Visit the first community garden on the Underground, created on a 100m-long disused platform. Find out more online then book from 8 May at 12 noon to 6 June at 12 noon, for a £3 charge on top of the standard ticket price.
Queen Elizabeth Olympic Park
Created to host the London 2012 Olympic Games and Paralympic Games, the Park was transformed from a brownfield site. Nearly 2 million tonnes of soil were decontaminated to make way for the largest wildflower meadow ever planted in the UK. Find out more online them book from 8 May at 12 noon to 6 June at 12 noon, for a £3 charge on top of the standard ticket price.
A walk around Regent’s Park
Hear about the development of the park over the last 500 years, including how Henry VIII, Charles I, Oliver Cromwell and George IV all played a part in its story.
The Squares of Belgravia
These are some of the most desirable addresses in Westminster, and have been lived in by dukes, prime ministers, ambassadors, actors, poets and authors.
The Green Roofs of the City
Some of London’s most exciting green spaces are up in the sky! Visit three rooftop gardens and learn about planting for biodiversity high above the noise and traffic at street level.
Copse and Robbers – Adventure in Caledonia
A journey through London’s edge lands taken over by nature.
Horticulture and the Law
Explore the gardens of four Inns of Court.
Blooms, Bombsites and Burial Grounds
Explore secret gardens and hidden green corners originating from the Great Fire of 1666, the bomb sites of the Blitz, and the Burial Act of 1855.
Queenhithe – the Rise of a Medieval Port
A riverside walk to include the 30-metre long Mosaic celebrating the Dock.
Cable Street and the Local Community
A walk celebrating community gardens in the East End.
From Blake and Dickinson to Tennyson and Wordsworth, the poetry tradition has a long-standing love affair with the natural world, with gardens both formal and wild, and also with our historic and vast city. Having created two new micropoems for OGSW 2018 myself (pictured on this page), I wanted to share some of my favourite contemporary poems about gardens and green spaces with you, as well as offering some exercises and ideas to get you writing.
Let’s begin with a definition of micropoetry. For those unfamiliar with this relatively new term, it’s defined by The Micropoets Society as “a genre of poetic verse which is characterised by its extreme brevity.”
This brevity of form has long and established roots in traditions such as the Japanese haiku, yet is also having a bit of a moment of late, due to the fact that its brevity makes it perfectly suited for sharing on many social media platforms. As The Micropoets Society slogan states, it is “short enough for Twitter”.
The fact that these little poems are perfect for social media also means that many of the poems end up being visual poems, with platforms such as Instagram and Tumblr being image-driven. Many poems are either illustrated or otherwise presented in an aesthetically pleasing way that complements the subject of the poem, giving the writer yet another way to express his or her creativity. What I love about micropoetry (and its sister-form flash fiction) is that the fact that you have so few characters really forces you to focus on just one moment or image or feeling, and you compress the language in order to contain that. What you end up with is a highly pressurised poem, almost fit to burst.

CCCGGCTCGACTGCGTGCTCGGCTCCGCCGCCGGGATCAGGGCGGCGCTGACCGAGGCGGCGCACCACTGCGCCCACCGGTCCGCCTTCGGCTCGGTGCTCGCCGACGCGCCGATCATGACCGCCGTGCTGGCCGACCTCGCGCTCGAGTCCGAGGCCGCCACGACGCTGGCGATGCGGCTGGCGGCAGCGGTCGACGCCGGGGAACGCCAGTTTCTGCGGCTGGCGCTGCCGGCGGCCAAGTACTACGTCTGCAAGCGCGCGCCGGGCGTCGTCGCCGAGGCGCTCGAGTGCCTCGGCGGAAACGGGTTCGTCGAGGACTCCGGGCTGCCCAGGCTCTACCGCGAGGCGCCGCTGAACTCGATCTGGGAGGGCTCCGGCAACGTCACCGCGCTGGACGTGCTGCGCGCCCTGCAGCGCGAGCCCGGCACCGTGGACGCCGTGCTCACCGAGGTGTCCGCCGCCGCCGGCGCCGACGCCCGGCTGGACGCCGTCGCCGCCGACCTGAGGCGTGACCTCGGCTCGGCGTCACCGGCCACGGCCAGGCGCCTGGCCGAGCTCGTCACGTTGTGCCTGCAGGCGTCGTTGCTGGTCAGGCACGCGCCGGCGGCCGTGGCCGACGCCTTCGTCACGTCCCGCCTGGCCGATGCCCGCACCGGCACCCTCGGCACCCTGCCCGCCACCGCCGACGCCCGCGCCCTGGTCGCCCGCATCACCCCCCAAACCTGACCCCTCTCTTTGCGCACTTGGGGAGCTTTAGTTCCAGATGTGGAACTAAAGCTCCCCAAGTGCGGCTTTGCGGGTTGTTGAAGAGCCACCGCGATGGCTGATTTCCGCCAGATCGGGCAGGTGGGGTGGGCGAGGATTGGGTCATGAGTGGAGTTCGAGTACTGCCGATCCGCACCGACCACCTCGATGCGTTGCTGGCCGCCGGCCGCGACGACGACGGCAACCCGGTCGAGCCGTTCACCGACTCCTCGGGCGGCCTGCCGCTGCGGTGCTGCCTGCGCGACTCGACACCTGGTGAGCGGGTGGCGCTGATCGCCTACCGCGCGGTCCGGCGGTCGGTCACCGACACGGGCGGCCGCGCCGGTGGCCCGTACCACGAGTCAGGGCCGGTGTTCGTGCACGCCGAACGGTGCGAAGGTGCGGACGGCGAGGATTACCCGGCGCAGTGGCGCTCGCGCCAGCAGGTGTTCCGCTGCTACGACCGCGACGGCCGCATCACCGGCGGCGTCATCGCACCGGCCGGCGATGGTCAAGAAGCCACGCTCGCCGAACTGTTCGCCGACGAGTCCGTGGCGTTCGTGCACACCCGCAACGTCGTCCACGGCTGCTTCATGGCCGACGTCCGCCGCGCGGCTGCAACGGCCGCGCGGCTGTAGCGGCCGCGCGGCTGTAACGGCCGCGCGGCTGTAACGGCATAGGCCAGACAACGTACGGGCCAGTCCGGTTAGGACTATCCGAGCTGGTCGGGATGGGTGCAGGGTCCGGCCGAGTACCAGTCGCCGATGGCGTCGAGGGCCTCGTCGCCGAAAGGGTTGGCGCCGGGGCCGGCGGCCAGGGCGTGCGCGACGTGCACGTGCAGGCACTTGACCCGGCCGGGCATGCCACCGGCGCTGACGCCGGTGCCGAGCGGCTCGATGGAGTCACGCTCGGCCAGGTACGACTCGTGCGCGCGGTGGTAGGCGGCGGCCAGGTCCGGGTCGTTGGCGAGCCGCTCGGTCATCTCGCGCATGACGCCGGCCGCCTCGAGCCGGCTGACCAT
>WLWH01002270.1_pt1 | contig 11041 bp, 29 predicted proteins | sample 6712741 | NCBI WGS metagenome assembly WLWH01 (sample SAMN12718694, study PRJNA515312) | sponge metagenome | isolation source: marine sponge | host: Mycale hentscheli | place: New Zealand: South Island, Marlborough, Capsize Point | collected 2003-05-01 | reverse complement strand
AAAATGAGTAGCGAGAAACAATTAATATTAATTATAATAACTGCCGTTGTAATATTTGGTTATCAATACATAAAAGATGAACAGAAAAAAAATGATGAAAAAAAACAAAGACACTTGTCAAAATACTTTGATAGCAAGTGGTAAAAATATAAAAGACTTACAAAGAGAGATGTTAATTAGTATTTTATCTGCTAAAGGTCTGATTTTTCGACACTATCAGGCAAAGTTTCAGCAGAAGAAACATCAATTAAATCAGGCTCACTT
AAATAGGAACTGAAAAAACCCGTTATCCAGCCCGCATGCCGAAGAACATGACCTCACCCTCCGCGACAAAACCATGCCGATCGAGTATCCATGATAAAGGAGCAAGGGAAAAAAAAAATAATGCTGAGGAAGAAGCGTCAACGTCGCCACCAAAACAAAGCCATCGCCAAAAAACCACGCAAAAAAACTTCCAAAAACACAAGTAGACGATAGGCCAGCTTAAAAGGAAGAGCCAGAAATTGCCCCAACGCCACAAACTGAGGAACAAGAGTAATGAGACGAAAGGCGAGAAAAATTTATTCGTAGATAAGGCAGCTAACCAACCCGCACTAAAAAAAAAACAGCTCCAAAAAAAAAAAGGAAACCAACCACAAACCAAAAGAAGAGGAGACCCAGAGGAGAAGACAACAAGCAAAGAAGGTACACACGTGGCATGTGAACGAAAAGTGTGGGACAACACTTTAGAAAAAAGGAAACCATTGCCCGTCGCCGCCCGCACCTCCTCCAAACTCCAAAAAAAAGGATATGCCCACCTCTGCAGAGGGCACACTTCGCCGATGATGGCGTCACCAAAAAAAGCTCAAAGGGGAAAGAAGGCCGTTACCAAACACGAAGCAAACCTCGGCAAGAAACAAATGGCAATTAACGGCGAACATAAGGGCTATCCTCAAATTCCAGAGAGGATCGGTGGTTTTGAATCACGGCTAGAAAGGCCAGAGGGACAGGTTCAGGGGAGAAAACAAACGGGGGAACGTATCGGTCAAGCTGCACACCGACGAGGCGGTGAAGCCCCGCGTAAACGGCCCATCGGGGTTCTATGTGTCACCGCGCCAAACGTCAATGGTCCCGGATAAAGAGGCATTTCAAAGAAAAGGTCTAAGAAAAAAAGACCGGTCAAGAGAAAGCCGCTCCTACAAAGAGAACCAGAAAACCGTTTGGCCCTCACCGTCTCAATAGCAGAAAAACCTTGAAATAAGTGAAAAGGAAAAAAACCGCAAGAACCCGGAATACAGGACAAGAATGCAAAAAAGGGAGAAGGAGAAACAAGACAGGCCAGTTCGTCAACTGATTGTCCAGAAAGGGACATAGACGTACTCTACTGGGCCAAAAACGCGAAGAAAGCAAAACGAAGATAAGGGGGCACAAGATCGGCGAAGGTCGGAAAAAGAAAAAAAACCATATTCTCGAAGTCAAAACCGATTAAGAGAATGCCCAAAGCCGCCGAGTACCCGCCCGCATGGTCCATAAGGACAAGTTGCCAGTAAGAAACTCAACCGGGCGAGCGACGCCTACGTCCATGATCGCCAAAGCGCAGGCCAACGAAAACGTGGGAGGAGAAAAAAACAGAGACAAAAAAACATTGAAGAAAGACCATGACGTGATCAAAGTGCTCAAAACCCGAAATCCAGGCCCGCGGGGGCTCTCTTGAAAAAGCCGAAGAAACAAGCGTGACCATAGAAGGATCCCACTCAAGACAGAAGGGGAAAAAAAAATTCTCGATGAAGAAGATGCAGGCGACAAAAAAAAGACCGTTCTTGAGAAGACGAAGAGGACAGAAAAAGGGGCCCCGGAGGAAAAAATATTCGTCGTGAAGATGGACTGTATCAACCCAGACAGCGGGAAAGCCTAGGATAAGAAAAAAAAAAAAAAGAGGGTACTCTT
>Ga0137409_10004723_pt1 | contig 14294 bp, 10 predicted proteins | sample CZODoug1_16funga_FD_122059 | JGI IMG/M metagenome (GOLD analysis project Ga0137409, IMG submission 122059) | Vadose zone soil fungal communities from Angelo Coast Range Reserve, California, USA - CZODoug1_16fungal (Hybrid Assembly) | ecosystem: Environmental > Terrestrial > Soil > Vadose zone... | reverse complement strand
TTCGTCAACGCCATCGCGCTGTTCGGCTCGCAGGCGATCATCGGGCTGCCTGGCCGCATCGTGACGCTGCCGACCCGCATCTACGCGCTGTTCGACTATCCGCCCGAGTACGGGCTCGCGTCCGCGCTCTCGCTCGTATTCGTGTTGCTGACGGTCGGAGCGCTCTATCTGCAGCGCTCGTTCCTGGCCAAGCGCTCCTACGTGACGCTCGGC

I recently stumbled across a beautifully verdant little pamphlet entitled White Hills by Eric Gregory Award-winning poet Chloe Stopa-Hunt, published by Clinic in 2016, and it was love at first sight. The spaces of Stopa-Hunt’s poems are the titular white hills rather than our green spaces, but flowers permeate this strange and softly surreal landscape – tulips, cowslips, primrose and more – although the landscape is one of decay (flowers are, after all, transient). Charles Whalley for Sabotage Reviews notes that “[e]dible plants or flowers spring up from almost every page” and that Stopa-Hunt’s poems are “fiercely, precisely compressed into small, bright glimpses”.
A rain begins,
–excerpt from Education by Chloe Stopa-Hunt
Another of my favourite nature poets is fellow Brunel University Creative Writing MA graduate Rebecca Hubbard. Her book-length work of prose poetry, fittingly titled The Garden of Shadow and Delight, was published by Cinnamon Press in 2014, and the publisher described the role of the garden as “a locus of art, rhythm, healing, vision and remembrance, moving between light and shadow, but always with the promise of ‘the scent of azaleas gusting in like honey’”.
On first entering the garden through the circle of the moon gate, you gasped. Didn’t you now, flowers are most beautiful by moonlight?
— XIV by Rebecca Hubbard
If these poets have inspired you to have a go at a micropoem, try the following exercises to help you get started.
Four lines that rhyme:
Write four lines that rhyme about your favourite park or garden. Your rhyme scheme could be aabb, abab, or abca.
Write a haiku:
Pick a single image or moment from a park or garden and capture it in words. If you’d like your poem to be more along the traditional lines, include a season-word that indicates the time of year, and stick with three lines, the first 5 syllables, the second 7 syllables, the third and final line 5 syllables. Some ideas to get you started: a pigeon taking flight, a favourite flower blooming, a picnic rug unfurling…
Try to keep your language fresh by steering clear of cliché
If the character count seems too restrictive, write long then trim it afterwards
Include sensory detail – sound, smell, touch and more – to really bring your poem to life
Try to include a simile or metaphor for an engaging way to capture your image or moment